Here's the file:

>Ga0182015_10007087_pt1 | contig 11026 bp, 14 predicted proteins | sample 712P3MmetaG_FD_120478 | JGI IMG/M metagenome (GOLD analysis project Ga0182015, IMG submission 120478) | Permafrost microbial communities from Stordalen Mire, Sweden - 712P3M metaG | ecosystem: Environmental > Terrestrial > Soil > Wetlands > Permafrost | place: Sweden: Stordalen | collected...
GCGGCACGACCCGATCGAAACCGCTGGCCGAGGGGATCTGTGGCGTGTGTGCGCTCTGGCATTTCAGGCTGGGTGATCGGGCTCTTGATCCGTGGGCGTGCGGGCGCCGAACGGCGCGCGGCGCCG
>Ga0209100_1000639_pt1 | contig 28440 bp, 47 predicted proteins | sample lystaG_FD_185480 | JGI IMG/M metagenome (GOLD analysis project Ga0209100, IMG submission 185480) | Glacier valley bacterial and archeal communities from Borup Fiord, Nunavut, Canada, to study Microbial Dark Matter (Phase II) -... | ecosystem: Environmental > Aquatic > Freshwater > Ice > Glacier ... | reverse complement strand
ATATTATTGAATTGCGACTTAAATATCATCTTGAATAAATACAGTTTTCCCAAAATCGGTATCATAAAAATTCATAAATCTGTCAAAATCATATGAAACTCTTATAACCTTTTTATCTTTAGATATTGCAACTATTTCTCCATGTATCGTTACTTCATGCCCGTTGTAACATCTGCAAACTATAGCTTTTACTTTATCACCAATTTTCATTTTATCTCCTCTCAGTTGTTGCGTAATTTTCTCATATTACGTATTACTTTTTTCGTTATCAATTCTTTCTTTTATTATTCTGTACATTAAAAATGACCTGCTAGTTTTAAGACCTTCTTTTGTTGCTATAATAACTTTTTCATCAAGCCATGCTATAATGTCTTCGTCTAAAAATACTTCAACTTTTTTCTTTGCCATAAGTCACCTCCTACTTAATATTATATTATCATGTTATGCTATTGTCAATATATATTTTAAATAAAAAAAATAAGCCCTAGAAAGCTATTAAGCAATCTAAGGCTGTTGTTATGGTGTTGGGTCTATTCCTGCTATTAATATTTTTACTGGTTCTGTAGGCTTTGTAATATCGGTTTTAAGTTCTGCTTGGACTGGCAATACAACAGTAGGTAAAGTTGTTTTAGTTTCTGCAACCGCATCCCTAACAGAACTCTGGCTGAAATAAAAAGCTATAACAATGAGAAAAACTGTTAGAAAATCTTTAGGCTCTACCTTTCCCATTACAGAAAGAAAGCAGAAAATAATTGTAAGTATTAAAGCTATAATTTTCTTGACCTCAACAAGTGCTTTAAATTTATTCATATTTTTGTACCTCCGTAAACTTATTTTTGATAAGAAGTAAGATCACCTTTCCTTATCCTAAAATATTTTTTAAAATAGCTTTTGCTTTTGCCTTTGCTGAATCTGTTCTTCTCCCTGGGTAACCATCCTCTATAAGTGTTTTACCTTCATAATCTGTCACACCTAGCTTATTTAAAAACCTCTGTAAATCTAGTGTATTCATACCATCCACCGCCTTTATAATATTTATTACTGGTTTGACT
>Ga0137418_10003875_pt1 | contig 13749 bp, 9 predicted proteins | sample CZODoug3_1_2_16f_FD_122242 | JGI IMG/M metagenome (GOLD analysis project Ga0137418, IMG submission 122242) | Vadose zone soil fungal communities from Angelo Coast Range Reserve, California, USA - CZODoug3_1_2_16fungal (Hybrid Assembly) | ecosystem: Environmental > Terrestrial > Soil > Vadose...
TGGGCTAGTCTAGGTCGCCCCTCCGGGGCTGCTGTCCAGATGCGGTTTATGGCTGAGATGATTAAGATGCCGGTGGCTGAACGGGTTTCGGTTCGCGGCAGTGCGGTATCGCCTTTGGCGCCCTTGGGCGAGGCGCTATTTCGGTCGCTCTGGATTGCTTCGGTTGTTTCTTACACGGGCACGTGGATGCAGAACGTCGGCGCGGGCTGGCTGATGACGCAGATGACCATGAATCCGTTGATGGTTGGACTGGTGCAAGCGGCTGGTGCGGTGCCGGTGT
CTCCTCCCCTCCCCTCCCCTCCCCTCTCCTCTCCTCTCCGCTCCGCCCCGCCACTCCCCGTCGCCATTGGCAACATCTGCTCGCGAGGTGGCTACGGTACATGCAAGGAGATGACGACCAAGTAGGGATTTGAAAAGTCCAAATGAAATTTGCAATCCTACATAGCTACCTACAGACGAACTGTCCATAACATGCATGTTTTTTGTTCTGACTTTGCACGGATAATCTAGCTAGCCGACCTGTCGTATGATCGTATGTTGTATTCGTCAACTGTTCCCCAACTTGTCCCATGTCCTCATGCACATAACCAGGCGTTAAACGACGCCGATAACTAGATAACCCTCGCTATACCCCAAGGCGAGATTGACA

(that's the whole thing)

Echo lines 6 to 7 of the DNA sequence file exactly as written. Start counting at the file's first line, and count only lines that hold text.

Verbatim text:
TGGGCTAGTCTAGGTCGCCCCTCCGGGGCTGCTGTCCAGATGCGGTTTATGGCTGAGATGATTAAGATGCCGGTGGCTGAACGGGTTTCGGTTCGCGGCAGTGCGGTATCGCCTTTGGCGCCCTTGGGCGAGGCGCTATTTCGGTCGCTCTGGATTGCTTCGGTTGTTTCTTACACGGGCACGTGGATGCAGAACGTCGGCGCGGGCTGGCTGATGACGCAGATGACCATGAATCCGTTGATGGTTGGACTGGTGCAAGCGGCTGGTGCGGTGCCGGTGT
CTCCTCCCCTCCCCTCCCCTCCCCTCTCCTCTCCTCTCCGCTCCGCCCCGCCACTCCCCGTCGCCATTGGCAACATCTGCTCGCGAGGTGGCTACGGTACATGCAAGGAGATGACGACCAAGTAGGGATTTGAAAAGTCCAAATGAAATTTGCAATCCTACATAGCTACCTACAGACGAACTGTCCATAACATGCATGTTTTTTGTTCTGACTTTGCACGGATAATCTAGCTAGCCGACCTGTCGTATGATCGTATGTTGTATTCGTCAACTGTTCCCCAACTTGTCCCATGTCCTCATGCACATAACCAGGCGTTAAACGACGCCGATAACTAGATAACCCTCGCTATACCCCAAGGCGAGATTGACA